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Man With Autism Couldn't Get A Job So He Opened His Own Coffee Shop

When Michael Coyne couldn't find a job, he took matters into his own hands and created one.

Coyne, who has autism, decided to open his own coffee shop.

"After I turned 21, I applied to multiple places. None of them would hire me," he told CBS affiliate WPRI-TV.

Now, he works in what he calls a "beacon of hope" for people of all abilities.

Coyne decided to take business classes through the U.S. state of Rhode Island Developmental Disability Center.

Michael Coyne with his mum Shiela. Image: CBS News

Earlier this year he went from business student to business owner, opening the Red, White and Brew Coffeehouse.

His business already has thousands of fans and a five-star review on Facebook.

Now, he hopes to hire employees with different abilities, including autism.

"We just want to integrate," he said.

Coyne's mum Sheila said she hoped this business model will help people like her son, who struggle to find employment.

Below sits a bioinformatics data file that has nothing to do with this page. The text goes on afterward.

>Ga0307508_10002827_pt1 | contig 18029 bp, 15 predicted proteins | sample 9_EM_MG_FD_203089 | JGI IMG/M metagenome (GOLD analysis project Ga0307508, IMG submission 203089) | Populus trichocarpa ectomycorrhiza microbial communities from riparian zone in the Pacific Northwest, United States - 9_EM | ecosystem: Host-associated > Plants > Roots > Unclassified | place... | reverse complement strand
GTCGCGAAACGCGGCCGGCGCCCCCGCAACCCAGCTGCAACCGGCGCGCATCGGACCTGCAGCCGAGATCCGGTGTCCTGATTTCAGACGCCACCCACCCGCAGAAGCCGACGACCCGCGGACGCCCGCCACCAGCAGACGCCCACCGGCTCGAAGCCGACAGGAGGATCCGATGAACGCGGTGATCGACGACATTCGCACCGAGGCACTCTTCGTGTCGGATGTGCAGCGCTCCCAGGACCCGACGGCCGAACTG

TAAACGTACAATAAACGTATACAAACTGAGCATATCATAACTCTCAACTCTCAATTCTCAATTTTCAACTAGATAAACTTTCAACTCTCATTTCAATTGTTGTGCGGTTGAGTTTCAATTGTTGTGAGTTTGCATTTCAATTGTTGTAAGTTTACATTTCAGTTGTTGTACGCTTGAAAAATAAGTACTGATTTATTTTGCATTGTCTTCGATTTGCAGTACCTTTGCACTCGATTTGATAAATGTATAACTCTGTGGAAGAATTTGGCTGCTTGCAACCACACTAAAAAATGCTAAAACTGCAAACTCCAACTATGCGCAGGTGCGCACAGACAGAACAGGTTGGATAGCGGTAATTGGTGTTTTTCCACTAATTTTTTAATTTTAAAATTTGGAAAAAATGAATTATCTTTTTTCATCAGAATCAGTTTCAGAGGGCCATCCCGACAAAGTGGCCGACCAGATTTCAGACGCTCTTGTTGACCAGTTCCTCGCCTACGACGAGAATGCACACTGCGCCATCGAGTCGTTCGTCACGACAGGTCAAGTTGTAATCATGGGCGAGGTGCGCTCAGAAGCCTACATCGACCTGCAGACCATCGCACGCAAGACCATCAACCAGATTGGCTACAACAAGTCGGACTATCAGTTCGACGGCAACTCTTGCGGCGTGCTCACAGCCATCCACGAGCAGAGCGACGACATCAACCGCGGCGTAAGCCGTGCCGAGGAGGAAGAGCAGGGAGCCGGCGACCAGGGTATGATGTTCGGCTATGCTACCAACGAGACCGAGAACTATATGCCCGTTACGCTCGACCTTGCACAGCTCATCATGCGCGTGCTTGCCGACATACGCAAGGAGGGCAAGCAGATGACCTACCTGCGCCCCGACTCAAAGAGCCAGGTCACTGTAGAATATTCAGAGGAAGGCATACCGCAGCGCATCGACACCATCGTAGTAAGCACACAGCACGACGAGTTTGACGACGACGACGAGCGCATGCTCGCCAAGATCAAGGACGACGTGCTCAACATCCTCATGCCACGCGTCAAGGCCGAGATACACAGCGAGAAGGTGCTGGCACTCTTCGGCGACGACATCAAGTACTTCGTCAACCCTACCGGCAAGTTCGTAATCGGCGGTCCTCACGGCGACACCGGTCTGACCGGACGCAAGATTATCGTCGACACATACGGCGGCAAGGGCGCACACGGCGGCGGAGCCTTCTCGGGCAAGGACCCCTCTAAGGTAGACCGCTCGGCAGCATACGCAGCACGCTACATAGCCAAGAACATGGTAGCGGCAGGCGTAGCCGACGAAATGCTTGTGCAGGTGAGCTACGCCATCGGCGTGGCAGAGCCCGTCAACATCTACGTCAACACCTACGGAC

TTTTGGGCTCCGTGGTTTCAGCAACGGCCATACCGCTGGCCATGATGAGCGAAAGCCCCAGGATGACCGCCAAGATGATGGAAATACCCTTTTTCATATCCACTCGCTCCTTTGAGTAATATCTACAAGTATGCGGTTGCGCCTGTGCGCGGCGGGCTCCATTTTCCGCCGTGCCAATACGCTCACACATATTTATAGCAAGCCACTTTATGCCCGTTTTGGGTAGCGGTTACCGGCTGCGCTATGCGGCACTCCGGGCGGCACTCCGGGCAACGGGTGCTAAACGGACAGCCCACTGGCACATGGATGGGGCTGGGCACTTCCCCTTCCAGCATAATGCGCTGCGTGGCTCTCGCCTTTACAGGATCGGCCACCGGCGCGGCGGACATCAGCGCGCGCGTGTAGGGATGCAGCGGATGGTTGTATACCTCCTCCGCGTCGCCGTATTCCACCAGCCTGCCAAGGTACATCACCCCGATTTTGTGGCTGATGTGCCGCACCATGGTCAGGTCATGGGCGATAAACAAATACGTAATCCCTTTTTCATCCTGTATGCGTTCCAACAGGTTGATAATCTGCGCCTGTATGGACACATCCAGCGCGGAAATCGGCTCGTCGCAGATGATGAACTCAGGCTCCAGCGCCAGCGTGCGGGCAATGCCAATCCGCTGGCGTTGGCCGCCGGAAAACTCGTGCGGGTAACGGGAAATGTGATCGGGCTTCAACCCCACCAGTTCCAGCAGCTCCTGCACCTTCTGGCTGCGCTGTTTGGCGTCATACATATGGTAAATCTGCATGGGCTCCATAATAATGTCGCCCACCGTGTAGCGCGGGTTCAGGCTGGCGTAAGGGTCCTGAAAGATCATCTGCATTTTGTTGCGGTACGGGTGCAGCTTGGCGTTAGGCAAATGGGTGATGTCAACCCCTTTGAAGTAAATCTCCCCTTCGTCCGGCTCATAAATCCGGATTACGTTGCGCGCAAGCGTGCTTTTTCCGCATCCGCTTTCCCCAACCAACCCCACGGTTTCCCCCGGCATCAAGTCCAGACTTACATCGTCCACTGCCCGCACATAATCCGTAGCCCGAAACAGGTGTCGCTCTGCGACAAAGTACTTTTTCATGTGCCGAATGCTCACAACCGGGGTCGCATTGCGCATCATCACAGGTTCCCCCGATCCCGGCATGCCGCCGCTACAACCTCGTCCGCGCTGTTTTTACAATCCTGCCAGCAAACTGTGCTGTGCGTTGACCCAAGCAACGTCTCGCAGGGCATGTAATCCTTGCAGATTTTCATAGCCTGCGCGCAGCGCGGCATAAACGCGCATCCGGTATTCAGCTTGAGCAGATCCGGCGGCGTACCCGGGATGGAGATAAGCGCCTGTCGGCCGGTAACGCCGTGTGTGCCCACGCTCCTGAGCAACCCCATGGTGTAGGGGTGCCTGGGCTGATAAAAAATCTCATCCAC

"As parents, we look at our kids and see the value," Sheila told WPRI.

Michael Coyne is working hard to show people living with autism can get the job done too. Image: CBS News

"We see what they are capable of, instead of the system that's consistently labelling them and putting barriers."

"What I liked about the coffee shop idea is the community. We learn on both sides," she said.

"We teach people, 'Yeah, he has a disability, but look what he's doing.' And he's out in the community getting his social skills."

In addition to autism, Coyne also lives with attention deficit hyperactivity disorder (ADHD) and bipolar.

He was also a Special Olympics athlete and has participated in a hospitality program in hopes of landing a job in the field.

Now, he's doing just that — and helping his peers too.

Across the street from Red, White and Brew is a shop called "Budding Violet," where products crafted by some of Coyne's peers are available for purchase, WPRI reported.

Coyne wants to send a message that individuals with autism are hard workers too. He's proud of his business — and many others are proud of him.

"He's done amazing things," his mum said.

And he's just a really good human being. You feel that when you come in.